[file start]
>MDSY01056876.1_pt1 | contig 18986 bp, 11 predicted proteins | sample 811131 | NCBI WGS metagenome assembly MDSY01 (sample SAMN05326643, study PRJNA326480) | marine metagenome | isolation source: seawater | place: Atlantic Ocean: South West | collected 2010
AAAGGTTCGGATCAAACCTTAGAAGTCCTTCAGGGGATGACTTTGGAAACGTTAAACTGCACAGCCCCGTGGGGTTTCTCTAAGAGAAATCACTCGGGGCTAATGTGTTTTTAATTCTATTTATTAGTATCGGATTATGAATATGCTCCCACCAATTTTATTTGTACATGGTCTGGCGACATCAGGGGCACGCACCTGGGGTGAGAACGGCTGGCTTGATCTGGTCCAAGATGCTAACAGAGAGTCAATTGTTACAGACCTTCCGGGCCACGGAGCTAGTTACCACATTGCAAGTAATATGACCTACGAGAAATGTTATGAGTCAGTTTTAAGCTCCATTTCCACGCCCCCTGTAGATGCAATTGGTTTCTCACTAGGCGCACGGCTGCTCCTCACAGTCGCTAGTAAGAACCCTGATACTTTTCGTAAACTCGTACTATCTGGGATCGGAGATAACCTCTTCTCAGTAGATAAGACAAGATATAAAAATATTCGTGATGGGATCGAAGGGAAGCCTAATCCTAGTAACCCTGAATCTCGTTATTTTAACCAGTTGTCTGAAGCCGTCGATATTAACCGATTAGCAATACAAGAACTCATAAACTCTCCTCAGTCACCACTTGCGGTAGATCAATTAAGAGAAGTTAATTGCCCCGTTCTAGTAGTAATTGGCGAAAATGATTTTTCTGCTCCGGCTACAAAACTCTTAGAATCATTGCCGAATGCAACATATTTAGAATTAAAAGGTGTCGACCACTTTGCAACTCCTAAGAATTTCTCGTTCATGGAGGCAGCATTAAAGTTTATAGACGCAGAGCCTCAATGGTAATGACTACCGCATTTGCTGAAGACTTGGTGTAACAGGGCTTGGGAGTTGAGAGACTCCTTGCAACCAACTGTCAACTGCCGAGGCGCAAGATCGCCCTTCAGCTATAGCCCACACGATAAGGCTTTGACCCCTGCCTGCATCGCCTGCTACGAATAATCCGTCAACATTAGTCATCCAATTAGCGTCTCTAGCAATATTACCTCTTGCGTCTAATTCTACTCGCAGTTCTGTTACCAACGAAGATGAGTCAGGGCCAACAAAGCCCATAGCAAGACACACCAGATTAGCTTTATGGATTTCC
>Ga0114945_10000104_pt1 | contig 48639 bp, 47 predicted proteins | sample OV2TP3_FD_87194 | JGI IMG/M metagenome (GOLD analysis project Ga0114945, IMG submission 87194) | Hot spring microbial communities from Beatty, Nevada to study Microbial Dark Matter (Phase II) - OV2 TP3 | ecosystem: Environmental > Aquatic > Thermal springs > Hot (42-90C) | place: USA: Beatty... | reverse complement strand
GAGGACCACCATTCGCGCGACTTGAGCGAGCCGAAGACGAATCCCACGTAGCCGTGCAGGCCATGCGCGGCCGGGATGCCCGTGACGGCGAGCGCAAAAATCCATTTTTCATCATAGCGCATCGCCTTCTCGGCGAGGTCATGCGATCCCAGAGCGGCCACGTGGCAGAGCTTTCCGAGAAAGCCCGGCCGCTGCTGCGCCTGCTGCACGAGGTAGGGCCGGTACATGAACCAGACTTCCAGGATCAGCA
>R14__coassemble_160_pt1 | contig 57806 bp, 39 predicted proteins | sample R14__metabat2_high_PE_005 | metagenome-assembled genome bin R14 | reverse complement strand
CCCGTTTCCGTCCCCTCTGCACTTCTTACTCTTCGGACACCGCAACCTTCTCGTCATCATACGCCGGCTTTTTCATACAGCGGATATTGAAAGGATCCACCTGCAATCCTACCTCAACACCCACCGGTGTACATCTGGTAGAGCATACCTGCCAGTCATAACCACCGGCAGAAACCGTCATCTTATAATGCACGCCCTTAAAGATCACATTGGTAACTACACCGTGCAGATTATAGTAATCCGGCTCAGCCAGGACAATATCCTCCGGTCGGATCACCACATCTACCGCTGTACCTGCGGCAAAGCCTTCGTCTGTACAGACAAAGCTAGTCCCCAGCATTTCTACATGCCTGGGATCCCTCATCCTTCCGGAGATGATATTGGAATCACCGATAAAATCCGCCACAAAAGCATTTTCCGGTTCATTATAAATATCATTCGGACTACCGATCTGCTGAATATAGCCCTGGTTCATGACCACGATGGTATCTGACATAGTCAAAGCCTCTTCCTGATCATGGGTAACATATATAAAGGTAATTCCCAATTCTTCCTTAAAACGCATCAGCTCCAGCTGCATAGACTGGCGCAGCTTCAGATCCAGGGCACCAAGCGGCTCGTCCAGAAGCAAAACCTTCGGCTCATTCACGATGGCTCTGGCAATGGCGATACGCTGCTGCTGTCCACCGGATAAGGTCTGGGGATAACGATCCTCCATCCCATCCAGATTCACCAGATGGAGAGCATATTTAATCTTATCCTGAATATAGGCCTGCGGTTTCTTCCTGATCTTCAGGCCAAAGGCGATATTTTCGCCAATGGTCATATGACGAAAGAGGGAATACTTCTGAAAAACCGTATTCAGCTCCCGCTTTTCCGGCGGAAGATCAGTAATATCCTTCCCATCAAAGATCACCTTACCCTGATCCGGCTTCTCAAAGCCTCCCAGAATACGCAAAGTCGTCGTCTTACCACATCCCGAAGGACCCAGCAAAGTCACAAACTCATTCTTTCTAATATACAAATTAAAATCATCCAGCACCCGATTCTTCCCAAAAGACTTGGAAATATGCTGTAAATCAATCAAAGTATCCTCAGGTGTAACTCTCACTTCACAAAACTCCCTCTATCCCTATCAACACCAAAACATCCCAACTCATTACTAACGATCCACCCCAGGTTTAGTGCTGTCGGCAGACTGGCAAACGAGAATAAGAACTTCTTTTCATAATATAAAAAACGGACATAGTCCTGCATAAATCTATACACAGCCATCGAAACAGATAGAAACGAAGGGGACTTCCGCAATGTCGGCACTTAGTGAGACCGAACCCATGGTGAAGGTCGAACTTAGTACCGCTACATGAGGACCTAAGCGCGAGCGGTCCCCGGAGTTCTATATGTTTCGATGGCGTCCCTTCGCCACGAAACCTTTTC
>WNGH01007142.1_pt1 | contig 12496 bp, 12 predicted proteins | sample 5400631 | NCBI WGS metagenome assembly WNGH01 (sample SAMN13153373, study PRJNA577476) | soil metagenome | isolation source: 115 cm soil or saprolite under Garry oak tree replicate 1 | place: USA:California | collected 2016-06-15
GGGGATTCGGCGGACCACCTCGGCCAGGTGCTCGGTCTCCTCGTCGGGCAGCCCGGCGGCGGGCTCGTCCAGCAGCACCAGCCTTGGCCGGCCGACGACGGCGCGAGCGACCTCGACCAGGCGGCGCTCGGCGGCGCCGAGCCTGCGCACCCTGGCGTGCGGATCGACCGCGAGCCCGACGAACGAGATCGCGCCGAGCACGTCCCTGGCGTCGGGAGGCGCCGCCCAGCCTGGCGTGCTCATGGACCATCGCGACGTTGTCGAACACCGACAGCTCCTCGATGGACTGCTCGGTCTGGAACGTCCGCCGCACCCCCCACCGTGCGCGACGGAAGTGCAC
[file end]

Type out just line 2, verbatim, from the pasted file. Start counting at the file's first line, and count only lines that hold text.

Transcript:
AAAGGTTCGGATCAAACCTTAGAAGTCCTTCAGGGGATGACTTTGGAAACGTTAAACTGCACAGCCCCGTGGGGTTTCTCTAAGAGAAATCACTCGGGGCTAATGTGTTTTTAATTCTATTTATTAGTATCGGATTATGAATATGCTCCCACCAATTTTATTTGTACATGGTCTGGCGACATCAGGGGCACGCACCTGGGGTGAGAACGGCTGGCTTGATCTGGTCCAAGATGCTAACAGAGAGTCAATTGTTACAGACCTTCCGGGCCACGGAGCTAGTTACCACATTGCAAGTAATATGACCTACGAGAAATGTTATGAGTCAGTTTTAAGCTCCATTTCCACGCCCCCTGTAGATGCAATTGGTTTCTCACTAGGCGCACGGCTGCTCCTCACAGTCGCTAGTAAGAACCCTGATACTTTTCGTAAACTCGTACTATCTGGGATCGGAGATAACCTCTTCTCAGTAGATAAGACAAGATATAAAAATATTCGTGATGGGATCGAAGGGAAGCCTAATCCTAGTAACCCTGAATCTCGTTATTTTAACCAGTTGTCTGAAGCCGTCGATATTAACCGATTAGCAATACAAGAACTCATAAACTCTCCTCAGTCACCACTTGCGGTAGATCAATTAAGAGAAGTTAATTGCCCCGTTCTAGTAGTAATTGGCGAAAATGATTTTTCTGCTCCGGCTACAAAACTCTTAGAATCATTGCCGAATGCAACATATTTAGAATTAAAAGGTGTCGACCACTTTGCAACTCCTAAGAATTTCTCGTTCATGGAGGCAGCATTAAAGTTTATAGACGCAGAGCCTCAATGGTAATGACTACCGCATTTGCTGAAGACTTGGTGTAACAGGGCTTGGGAGTTGAGAGACTCCTTGCAACCAACTGTCAACTGCCGAGGCGCAAGATCGCCCTTCAGCTATAGCCCACACGATAAGGCTTTGACCCCTGCCTGCATCGCCTGCTACGAATAATCCGTCAACATTAGTCATCCAATTAGCGTCTCTAGCAATATTACCTCTTGCGTCTAATTCTACTCGCAGTTCTGTTACCAACGAAGATGAGTCAGGGCCAACAAAGCCCATAGCAAGACACACCAGATTAGCTTTATGGATTTCC